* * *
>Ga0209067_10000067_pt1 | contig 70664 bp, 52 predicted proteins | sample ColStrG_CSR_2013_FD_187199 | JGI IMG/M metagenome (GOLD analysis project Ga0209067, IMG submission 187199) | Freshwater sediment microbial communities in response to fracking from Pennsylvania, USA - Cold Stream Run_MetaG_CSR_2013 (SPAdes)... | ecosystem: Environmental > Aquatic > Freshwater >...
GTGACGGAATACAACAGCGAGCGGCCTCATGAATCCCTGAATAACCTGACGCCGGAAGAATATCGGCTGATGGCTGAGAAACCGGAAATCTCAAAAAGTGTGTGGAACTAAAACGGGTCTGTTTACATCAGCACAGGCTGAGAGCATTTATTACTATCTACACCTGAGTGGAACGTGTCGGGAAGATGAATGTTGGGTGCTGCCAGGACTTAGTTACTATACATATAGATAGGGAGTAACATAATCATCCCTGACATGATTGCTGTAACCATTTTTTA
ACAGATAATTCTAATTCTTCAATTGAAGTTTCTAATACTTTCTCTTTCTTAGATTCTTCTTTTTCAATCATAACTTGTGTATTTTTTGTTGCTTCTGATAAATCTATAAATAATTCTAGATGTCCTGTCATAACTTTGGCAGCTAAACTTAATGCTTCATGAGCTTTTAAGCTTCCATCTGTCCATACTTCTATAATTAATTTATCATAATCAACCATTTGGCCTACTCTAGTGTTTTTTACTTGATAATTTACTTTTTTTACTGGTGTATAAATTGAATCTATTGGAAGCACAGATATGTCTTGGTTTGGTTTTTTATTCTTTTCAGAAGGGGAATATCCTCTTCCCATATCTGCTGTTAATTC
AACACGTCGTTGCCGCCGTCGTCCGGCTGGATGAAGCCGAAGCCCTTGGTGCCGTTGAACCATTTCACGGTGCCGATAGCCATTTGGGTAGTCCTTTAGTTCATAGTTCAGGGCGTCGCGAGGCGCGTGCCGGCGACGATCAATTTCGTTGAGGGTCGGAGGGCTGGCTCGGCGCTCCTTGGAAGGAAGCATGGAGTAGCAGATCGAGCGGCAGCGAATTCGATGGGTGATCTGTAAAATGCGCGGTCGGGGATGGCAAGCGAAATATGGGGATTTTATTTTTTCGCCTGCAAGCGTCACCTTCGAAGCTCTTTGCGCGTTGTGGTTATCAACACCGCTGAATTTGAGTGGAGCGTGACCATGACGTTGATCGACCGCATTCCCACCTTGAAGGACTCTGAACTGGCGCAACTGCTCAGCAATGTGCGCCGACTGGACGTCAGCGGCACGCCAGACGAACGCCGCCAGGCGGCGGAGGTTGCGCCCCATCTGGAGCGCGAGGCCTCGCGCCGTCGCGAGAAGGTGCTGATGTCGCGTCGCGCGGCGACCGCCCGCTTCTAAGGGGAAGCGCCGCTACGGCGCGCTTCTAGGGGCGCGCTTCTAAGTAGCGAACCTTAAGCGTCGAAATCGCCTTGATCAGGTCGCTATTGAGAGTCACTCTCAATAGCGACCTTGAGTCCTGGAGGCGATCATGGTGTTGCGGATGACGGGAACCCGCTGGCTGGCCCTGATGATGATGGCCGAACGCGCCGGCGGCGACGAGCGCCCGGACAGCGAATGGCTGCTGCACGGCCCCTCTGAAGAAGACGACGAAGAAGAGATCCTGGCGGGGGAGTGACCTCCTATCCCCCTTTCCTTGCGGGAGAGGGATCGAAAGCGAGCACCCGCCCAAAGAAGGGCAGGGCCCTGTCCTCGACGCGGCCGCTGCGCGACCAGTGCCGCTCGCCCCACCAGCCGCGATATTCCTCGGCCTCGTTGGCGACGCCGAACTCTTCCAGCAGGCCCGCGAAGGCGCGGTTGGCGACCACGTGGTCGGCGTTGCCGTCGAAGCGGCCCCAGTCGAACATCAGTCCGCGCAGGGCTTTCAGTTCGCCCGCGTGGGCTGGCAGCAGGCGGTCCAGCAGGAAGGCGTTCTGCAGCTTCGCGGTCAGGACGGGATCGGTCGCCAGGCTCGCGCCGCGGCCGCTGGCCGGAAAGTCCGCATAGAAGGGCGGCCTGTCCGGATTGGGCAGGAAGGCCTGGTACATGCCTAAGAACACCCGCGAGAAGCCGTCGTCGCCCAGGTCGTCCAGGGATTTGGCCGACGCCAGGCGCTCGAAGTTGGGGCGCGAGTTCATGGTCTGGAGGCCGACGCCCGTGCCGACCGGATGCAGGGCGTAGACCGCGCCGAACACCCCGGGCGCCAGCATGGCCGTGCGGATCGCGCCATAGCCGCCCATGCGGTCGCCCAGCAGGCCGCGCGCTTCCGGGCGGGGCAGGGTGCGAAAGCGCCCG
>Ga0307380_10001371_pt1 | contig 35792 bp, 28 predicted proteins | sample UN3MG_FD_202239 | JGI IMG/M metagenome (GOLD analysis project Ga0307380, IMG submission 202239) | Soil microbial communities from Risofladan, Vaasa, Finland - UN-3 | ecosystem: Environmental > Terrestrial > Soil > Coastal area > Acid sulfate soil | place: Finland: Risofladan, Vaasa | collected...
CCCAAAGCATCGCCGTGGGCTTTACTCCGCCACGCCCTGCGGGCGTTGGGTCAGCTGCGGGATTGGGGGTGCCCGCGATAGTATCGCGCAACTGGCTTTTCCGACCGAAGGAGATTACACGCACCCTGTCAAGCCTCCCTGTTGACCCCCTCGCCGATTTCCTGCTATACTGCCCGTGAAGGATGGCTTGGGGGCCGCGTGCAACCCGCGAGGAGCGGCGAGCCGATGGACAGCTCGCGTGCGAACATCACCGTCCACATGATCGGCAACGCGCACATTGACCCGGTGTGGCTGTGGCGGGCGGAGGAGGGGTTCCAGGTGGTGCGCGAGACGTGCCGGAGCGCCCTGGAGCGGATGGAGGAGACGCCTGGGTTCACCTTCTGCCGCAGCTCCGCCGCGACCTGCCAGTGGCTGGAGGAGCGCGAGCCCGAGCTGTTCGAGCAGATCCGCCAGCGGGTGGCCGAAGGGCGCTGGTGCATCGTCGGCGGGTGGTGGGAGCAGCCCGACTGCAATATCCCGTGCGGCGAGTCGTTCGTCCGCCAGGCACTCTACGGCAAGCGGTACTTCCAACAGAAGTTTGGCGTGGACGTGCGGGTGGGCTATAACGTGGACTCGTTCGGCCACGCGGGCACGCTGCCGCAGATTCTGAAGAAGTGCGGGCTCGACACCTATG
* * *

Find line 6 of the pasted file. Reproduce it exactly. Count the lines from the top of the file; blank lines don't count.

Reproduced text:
CCCAAAGCATCGCCGTGGGCTTTACTCCGCCACGCCCTGCGGGCGTTGGGTCAGCTGCGGGATTGGGGGTGCCCGCGATAGTATCGCGCAACTGGCTTTTCCGACCGAAGGAGATTACACGCACCCTGTCAAGCCTCCCTGTTGACCCCCTCGCCGATTTCCTGCTATACTGCCCGTGAAGGATGGCTTGGGGGCCGCGTGCAACCCGCGAGGAGCGGCGAGCCGATGGACAGCTCGCGTGCGAACATCACCGTCCACATGATCGGCAACGCGCACATTGACCCGGTGTGGCTGTGGCGGGCGGAGGAGGGGTTCCAGGTGGTGCGCGAGACGTGCCGGAGCGCCCTGGAGCGGATGGAGGAGACGCCTGGGTTCACCTTCTGCCGCAGCTCCGCCGCGACCTGCCAGTGGCTGGAGGAGCGCGAGCCCGAGCTGTTCGAGCAGATCCGCCAGCGGGTGGCCGAAGGGCGCTGGTGCATCGTCGGCGGGTGGTGGGAGCAGCCCGACTGCAATATCCCGTGCGGCGAGTCGTTCGTCCGCCAGGCACTCTACGGCAAGCGGTACTTCCAACAGAAGTTTGGCGTGGACGTGCGGGTGGGCTATAACGTGGACTCGTTCGGCCACGCGGGCACGCTGCCGCAGATTCTGAAGAAGTGCGGGCTCGACACCTATG